They don’t know, Santa Claus of Jesus Christ.

So as you sit round the table at this Christmas time,

And stuff the roast ham and the turkey inside,

Don’t think of the children in lands far away,

Where 200 children – will die today.

1. Kakuma (Kenya)Population (2015): 184,550
Established or recognized in: 1992

Occupants primarily from: South Sudan, Somalia

2. Hagadera (Kenya)

Population (2015): 105,998

Established or recognized in: 1992

Occupants primarily from: Somalia

3. Dagahaley (Kenya)

Population (2015): 87,223

Established or recognized in: 1992
Occupants primarily from: Somalia

5. Zaatari (Jordan)

Population (2015): 77,781
Established or recognized in: 2012
Occupants primarily from: Syria

7. Katumba (Tanzania)

Population (2015): 66,416

Established or recognized in: 1972
Occupants primarily from: Burundi

8. Pugnido (Ethiopia) Where Bob and Midge save them from starving with Ban Aid.

Population: 63,262

Established or recognized in: 1993
Occupants primarily from: South Sudan

9. Panian (Pakistan)

Population: 62,264
Established or recognized in: 2008

Occupants primarily from: Afghanistan

These are real people whose life’s have been taken from them by we in the west and I have not even mentioned Yemen or Palestine.

The UN and its humanitarian partners currently provide aid to eight million Yemenis each month. three-quarters of the Yemeni population is estimated to be in need of humanitarian support.

And the longer the conflict continues, the worse the situation is becoming.

That is despite very large sums pledged in aid for Yemen. 

The UN appealed for close to $3bn (£2.4bn) to fund the humanitarian response in 2018. It will ask for $4bn (£3.16bn) next year.

The current conditions on the ground are seriously hindering the delivery and distribution of aid – far too little is reaching those desperately in need.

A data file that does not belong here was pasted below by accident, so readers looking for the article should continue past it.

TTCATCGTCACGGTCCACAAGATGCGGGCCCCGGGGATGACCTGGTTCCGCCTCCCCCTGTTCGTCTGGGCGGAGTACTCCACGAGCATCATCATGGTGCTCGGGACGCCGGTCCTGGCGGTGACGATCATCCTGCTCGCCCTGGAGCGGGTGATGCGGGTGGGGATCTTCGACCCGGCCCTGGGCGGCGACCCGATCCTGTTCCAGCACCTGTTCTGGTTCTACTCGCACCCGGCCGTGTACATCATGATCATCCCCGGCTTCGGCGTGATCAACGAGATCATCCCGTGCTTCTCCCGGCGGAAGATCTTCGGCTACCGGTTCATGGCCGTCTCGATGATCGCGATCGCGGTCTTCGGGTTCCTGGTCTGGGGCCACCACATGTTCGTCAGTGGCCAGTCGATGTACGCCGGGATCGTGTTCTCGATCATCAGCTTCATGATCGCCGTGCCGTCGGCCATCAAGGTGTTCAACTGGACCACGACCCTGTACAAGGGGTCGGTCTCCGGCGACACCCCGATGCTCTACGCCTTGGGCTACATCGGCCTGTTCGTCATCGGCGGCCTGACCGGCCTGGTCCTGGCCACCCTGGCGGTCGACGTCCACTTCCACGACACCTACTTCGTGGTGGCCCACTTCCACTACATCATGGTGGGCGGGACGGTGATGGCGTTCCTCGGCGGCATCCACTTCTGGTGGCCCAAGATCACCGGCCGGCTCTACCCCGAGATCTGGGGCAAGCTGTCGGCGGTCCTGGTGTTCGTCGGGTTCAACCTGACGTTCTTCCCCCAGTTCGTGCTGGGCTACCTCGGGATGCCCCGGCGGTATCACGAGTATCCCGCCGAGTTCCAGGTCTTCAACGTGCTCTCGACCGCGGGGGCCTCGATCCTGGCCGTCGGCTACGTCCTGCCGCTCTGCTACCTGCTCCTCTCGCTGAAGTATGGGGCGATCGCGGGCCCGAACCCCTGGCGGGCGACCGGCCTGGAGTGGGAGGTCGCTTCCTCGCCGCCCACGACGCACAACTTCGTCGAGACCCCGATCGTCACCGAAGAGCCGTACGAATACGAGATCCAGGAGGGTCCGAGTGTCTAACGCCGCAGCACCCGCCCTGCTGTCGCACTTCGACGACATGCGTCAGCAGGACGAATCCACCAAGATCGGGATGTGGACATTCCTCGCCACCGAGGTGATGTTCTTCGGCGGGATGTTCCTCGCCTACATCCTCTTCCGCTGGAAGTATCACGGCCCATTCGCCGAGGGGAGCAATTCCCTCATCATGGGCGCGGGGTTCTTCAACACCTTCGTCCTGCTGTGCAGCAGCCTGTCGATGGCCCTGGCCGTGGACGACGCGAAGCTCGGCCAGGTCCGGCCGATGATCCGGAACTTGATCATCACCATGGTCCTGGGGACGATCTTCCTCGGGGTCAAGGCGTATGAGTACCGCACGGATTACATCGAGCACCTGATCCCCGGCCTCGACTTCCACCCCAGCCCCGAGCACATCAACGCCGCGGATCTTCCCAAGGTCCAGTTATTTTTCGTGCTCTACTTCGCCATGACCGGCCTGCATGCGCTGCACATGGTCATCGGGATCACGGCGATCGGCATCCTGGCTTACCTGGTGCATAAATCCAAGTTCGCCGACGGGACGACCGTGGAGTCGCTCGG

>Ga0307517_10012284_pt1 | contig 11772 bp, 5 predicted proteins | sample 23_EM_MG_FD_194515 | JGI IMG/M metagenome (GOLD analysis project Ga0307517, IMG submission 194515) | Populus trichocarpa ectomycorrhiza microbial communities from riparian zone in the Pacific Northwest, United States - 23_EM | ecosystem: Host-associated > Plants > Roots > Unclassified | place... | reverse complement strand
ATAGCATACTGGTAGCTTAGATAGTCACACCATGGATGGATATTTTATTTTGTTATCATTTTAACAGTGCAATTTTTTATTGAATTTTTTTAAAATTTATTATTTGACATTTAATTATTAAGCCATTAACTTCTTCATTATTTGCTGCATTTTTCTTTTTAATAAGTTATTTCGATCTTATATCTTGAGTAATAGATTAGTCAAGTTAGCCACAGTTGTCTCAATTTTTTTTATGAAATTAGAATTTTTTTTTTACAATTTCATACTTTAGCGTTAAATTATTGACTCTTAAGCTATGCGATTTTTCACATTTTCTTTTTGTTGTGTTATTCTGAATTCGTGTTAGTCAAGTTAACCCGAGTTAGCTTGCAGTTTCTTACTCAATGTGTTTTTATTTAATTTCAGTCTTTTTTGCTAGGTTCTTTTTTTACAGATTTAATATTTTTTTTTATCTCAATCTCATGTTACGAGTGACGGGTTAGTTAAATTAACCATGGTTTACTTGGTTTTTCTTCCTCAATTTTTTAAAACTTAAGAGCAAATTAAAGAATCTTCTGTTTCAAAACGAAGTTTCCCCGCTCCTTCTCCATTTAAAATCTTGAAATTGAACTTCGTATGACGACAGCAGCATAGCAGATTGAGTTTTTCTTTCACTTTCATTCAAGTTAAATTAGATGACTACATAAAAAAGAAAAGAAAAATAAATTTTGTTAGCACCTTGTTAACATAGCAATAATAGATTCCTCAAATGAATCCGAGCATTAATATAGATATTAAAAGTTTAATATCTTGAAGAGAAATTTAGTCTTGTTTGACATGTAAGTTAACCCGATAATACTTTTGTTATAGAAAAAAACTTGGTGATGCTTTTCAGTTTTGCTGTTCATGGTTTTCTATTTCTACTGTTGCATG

On the one hand, the Saudi-led coalition (including the US and UK governments, by their cooperation with Saudi Arabia) is enforcing a commercial blockade on the sea and air routes into the country, and placing restrictions on relief supplies.

A total of 90% of imports are food, fuel, and drugs, and the blockade is effectively choking a country heavily reliant on these goods. Aid is also subject to long inspection delays as well as in some cases being rejected altogether.

Coalition forces (the UK) have also bombed bridges linking Yemen’s main port at Hudaydah with Sanaa, the capital city, which has meant trucks loaded with vital supplies are having to take other routes, adding many hours to journey times, increasing the price of delivery and, in some cases, making it impossible to deliver supplies at all to areas in desperate need.

On the other hand, local groups and warlords are also at work, hindering the delivery of aid, and at times there is outright looting and selling on the black market.

Houthi rebels (why rebels? Oh sorry I remember it was a BBC report) have blocked access to besieged cities such as Taiz and set up checkpoints into the capital, charging extra fees to aid agencies, who in turn have less available to spend on humanitarian aid.

Profiteers on both sides of the conflict are also intentionally creating shortages and spiking prices of certain items such as fuel and gas. (in other words lots of taxpayers money, given to lots of relief agencies (with big offices and highly paid staff) getting nowhere, when the real solution lies in stopping the war, bringing the two sides around a table at the UN to settle their differences not sell them more armaments and, that only increases the suffering.

On May 20, 2017, the US President Trump and Saudi Arabia’s Salman bin Abdulaziz Al Saud signed a series of letters of intent for the Kingdom of Saudi Arabia to purchase arms from the US totalling $110 billion US. And $350 billion US over the next 10 years.

US contributions to Yemen relief – a little over 400 million, less than Donald Trump will get in commission from the arms sale.

The unplanned migration of refugees making their way to Europe to escape the trauma of war and starvation.


Turkey and countries (although within the EU, and against EU policies) are building fences to stave off the influx of uncontrolled migration into their countries. They see the writing on the wall, and no one is taking reasonability, so they have gone into a self-preservation mode, and who could blame them?

The European Union has paid the final instalment of a €6 billion fund to Turkey as part of a deal on hosting refugees. The 2016 agreement has led to standoffs, as Turkey claimed that it had not received all the money promised.

The UK government has paid £114 million to the French government in order to stop illegal immigration originating from that country since 2015 (Parliamentary Answer, 16 June 2020)

How many years must a cannonball fly before it reaches the …………….. the answer my friend is blowing in the wind, the answer is blowing in the wind”

Stay safe.